Monday , May 27 2024
Chicago Code was surprisingly good, with a wicked twist, and staying away from the procedural trap.

TV Review: The Chicago Code Does It Right

There are far too many cop / legal shows on the air right now. That should be apparent to anyone casually glancing at the network prime time listings. That’s why I was extremely pessimistic about FOX’s The Chicago Code, and wasn’t looking forward to reviewing it at all. This, despite the fact that the show sponsored me on Examiner last week, so I owe them one, which has no bearing on my opinion of the show, but still… I figured I would reluctantly sit through it, and then I could dash out a couple of quick paragraphs about what drivel it is, copying everything else already on the air.

That opinion was dead wrong. The Chicago Code is not at all the basic procedural drama. It’s a mystery about corruption in a city known for it. It’s an heroic tale about those who are finally willing to stand up to that corruption. Classic David versus Goliath, in modern-day law enforcement and politics. It seems equal parts reality-based and dark, crime-fighting, comic-book inspired. Most of the first episode dealt with those major themes, and I am very much hooked.

Alderman Gibbons (Delroy Lindo, a familiar face) has run the city for decades, relying heavily on the Irish mob, whom he seems to control, despite not being of that nationality himself. Six months after being named police superintendent, Teresa Colvin (Jennifer Beals, The L Word) is transferring ineffective cops to dead end beats, and is ready to tackle the source of the city’s problems. Gibbons denies her request for a task force, but she doesn’t let that stop her. Instead, Colvin approaches her former partner, Jarek Wysocki (Jason Clarke, Brotherhood), and asks him to do some investigating. Joined by his newest partner, Caleb (Matt Lauria, Friday Night Lights) and undercover detective, Liam, (Billy Lush, formerly of the canceled-too-soon The Black Donnellys), Jarek promises to do what he can.

The road ahead will surely not be easy. But then, the show wouldn’t be worth watching if it was. Gibbons has his hands in everything, and the people around him do not hesitate to take out whoever threatens their boss, without waiting for him to ask them to. Despite the resources at her disposal, if Colvin comes at Gibbons too strongly before she gets enough evidence to fully send him away, he could likely just have her removed from her job. How do you go after a man so powerful? It’s a great question, and I look forward to a weekly series that answers it.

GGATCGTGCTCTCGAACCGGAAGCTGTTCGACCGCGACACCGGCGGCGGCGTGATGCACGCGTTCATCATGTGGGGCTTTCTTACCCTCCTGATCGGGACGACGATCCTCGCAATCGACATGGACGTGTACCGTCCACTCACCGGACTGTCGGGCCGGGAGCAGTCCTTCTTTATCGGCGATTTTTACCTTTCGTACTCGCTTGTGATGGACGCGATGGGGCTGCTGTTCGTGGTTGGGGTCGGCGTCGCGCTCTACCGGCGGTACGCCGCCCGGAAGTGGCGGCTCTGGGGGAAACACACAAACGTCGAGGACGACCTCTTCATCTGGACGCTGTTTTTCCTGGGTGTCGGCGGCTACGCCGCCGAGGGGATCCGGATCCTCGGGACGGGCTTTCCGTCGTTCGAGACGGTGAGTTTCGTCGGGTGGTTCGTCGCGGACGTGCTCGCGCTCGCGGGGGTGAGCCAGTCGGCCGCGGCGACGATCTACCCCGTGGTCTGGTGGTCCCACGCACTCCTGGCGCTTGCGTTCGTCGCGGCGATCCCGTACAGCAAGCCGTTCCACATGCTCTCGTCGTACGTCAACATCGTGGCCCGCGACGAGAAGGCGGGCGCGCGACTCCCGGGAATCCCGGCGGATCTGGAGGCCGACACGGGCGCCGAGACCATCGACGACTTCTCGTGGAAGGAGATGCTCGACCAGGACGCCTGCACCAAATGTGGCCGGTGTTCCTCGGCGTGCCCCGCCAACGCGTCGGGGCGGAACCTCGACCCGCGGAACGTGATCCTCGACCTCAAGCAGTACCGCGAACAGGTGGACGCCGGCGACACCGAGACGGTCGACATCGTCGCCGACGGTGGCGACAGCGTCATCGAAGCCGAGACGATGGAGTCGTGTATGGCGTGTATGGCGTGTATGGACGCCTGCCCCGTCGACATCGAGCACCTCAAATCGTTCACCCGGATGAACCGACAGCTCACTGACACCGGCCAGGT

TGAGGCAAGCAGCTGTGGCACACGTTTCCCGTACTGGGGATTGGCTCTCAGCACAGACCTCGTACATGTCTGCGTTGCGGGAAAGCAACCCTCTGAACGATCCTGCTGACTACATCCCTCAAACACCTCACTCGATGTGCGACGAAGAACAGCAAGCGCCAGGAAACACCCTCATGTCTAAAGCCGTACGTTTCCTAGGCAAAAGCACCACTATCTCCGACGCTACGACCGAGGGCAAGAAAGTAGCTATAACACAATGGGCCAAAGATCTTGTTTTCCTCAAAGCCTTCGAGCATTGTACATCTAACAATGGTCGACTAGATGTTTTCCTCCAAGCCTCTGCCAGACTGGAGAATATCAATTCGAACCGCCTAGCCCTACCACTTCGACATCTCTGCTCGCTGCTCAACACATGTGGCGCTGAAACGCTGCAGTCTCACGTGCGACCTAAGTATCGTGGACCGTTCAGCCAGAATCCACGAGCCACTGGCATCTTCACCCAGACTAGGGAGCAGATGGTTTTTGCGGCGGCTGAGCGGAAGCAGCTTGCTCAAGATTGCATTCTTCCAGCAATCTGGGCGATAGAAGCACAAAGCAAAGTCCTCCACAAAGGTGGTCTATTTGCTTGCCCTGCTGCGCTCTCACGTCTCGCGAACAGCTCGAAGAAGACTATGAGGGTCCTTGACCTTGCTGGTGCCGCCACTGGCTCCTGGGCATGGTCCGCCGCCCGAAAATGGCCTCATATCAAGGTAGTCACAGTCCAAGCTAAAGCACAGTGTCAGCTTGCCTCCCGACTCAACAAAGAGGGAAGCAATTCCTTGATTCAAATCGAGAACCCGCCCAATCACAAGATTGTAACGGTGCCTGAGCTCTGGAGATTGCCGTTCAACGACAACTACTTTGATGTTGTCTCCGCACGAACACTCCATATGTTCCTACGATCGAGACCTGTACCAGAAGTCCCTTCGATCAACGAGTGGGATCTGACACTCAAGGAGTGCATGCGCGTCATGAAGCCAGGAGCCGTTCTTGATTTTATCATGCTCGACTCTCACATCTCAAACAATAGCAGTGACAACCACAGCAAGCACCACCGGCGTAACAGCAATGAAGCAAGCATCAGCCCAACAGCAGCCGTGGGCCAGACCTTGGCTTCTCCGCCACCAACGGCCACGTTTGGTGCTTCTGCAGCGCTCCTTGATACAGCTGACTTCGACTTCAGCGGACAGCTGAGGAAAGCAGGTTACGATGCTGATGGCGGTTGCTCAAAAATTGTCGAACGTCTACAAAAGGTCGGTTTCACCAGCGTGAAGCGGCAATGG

Of course, the fight with Gibbons cannot go on indefinitely. I am thinking one, maybe two, seasons, tops. For those who may argue with me, thinking it would kill the show, Alias did it, toppling their big, bad organization a year and a half into the series, and they continued just fine for another three and a half years. A plot with such a defined villain cannot go on forever, and the series will get boring if it attempts to stretch it too long. At some point, things have to come to a head. Based on the progress made in just the first episode alone, this series is looking at a showdown sooner rather than later. Which is fine. I’m sure there are plenty of other problems the police of Chicago need to solve.

Also in the main cast, besides all of the people mentioned above, is Jarek’s niece, Vonda (Devin Kelley), and her partner slash lover, Isaac (Todd Williams, In Plain Sight). They are regular beat cops, sort of filling the role of the youngest brother on Blue Bloods, without the contrived conspiracy. That’s because the conspiracy is the show. They are connected with the show’s main plot only on the fringe. Instead, they simply add another layer, and a family element for Jareck. I predict they may get drawn into the larger story eventually, and hope they do. Otherwise, I don’t see them needing to stick around for season two.

One of the strongest elements of the show is how it can jump perspective. It did this several times, with narration alternating characters, including Jareck and Colvin. This format allows the show to add new central characters with little effort, or allow stand alone stories for single episode guests, such as they did in the pilot.

If you have not watched the pilot, do not read this paragraph. If you do, the best surprise of the episode will be ruined. Antonio (Manny Montana), who was Colvin’s driver and assistant, was right in the middle of his narration when he was gunned down, soon pronounced dead. I was shocked, and impressed. The episode really had me liking Antonio, and his death hurt. I wish he had stayed around, because he seemed like such an interesting character. On the other hand, what a neat, bold twist for a pilot to take! It’s been done before, but seldom as well as done here. Major kudos.

If you’d like to check out The Chicago Code, and I certainly recommend you do, it airs Monday nights at 9 p.m. on FOX.

About JeromeWetzelTV

Jerome is the creator and writer of It's All Been Done Radio Hour, a modern scripted live comedy show and podcast in the style of old-timey radio serials, and the founder of the Columbus-based entertainment network, IABDPresents. He is also the Chief Television Critic for and a long-time contributor for Blogcritics. Plus, he works fiction into his space time. Visit for more of his work.

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